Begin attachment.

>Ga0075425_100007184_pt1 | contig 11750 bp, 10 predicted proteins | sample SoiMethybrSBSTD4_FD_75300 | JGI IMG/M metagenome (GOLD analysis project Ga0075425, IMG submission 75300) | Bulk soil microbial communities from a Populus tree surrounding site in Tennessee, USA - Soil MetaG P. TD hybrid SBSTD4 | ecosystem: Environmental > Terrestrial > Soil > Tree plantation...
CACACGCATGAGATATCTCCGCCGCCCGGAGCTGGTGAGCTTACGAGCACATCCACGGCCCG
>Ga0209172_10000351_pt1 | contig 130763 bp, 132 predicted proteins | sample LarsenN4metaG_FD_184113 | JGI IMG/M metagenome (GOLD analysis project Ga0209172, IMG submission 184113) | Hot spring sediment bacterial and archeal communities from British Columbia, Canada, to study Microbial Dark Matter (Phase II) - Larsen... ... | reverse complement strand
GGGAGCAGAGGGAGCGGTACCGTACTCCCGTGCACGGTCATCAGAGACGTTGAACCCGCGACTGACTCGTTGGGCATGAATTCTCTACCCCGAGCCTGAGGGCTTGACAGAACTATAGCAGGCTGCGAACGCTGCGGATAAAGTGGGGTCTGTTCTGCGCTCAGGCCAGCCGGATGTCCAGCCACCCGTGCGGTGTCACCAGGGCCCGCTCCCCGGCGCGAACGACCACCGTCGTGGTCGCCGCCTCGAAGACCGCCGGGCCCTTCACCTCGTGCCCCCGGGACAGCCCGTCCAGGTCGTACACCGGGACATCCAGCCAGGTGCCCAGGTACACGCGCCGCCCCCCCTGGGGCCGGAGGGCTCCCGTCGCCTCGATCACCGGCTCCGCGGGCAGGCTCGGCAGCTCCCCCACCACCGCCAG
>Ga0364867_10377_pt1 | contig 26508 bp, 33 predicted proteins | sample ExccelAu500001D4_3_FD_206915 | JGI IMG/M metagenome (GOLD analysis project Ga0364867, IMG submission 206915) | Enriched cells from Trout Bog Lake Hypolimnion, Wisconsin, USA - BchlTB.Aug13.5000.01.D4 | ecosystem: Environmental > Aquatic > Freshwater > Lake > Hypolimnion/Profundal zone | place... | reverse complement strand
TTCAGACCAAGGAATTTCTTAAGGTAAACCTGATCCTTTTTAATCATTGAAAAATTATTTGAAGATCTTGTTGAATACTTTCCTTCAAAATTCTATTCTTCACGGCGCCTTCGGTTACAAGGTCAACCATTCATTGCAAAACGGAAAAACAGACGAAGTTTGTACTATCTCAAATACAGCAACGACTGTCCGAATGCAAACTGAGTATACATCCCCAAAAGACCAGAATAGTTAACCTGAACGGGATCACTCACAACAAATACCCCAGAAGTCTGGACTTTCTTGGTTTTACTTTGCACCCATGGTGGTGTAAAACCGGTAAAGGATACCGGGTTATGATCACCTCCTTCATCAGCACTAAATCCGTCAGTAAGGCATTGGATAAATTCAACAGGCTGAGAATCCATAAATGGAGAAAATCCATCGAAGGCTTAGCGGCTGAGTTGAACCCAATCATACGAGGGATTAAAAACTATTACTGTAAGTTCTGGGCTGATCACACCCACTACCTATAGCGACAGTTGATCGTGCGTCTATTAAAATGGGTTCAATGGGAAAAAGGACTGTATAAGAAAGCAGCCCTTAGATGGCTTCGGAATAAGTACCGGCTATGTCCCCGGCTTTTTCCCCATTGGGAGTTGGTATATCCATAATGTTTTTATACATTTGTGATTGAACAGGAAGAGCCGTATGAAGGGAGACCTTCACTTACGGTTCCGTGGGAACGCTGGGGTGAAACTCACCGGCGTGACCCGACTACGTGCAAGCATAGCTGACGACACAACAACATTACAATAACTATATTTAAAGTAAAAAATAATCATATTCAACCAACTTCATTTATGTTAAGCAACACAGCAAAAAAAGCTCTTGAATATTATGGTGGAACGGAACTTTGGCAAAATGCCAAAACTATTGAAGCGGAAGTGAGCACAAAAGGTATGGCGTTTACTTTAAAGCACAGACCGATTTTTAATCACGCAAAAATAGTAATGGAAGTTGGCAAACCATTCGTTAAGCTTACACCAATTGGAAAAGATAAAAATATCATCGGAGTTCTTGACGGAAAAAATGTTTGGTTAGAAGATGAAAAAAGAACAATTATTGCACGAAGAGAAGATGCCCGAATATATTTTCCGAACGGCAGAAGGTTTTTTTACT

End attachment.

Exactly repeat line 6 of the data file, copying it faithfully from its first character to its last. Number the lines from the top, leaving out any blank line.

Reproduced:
TTCAGACCAAGGAATTTCTTAAGGTAAACCTGATCCTTTTTAATCATTGAAAAATTATTTGAAGATCTTGTTGAATACTTTCCTTCAAAATTCTATTCTTCACGGCGCCTTCGGTTACAAGGTCAACCATTCATTGCAAAACGGAAAAACAGACGAAGTTTGTACTATCTCAAATACAGCAACGACTGTCCGAATGCAAACTGAGTATACATCCCCAAAAGACCAGAATAGTTAACCTGAACGGGATCACTCACAACAAATACCCCAGAAGTCTGGACTTTCTTGGTTTTACTTTGCACCCATGGTGGTGTAAAACCGGTAAAGGATACCGGGTTATGATCACCTCCTTCATCAGCACTAAATCCGTCAGTAAGGCATTGGATAAATTCAACAGGCTGAGAATCCATAAATGGAGAAAATCCATCGAAGGCTTAGCGGCTGAGTTGAACCCAATCATACGAGGGATTAAAAACTATTACTGTAAGTTCTGGGCTGATCACACCCACTACCTATAGCGACAGTTGATCGTGCGTCTATTAAAATGGGTTCAATGGGAAAAAGGACTGTATAAGAAAGCAGCCCTTAGATGGCTTCGGAATAAGTACCGGCTATGTCCCCGGCTTTTTCCCCATTGGGAGTTGGTATATCCATAATGTTTTTATACATTTGTGATTGAACAGGAAGAGCCGTATGAAGGGAGACCTTCACTTACGGTTCCGTGGGAACGCTGGGGTGAAACTCACCGGCGTGACCCGACTACGTGCAAGCATAGCTGACGACACAACAACATTACAATAACTATATTTAAAGTAAAAAATAATCATATTCAACCAACTTCATTTATGTTAAGCAACACAGCAAAAAAAGCTCTTGAATATTATGGTGGAACGGAACTTTGGCAAAATGCCAAAACTATTGAAGCGGAAGTGAGCACAAAAGGTATGGCGTTTACTTTAAAGCACAGACCGATTTTTAATCACGCAAAAATAGTAATGGAAGTTGGCAAACCATTCGTTAAGCTTACACCAATTGGAAAAGATAAAAATATCATCGGAGTTCTTGACGGAAAAAATGTTTGGTTAGAAGATGAAAAAAGAACAATTATTGCACGAAGAGAAGATGCCCGAATATATTTTCCGAACGGCAGAAGGTTTTTTTACT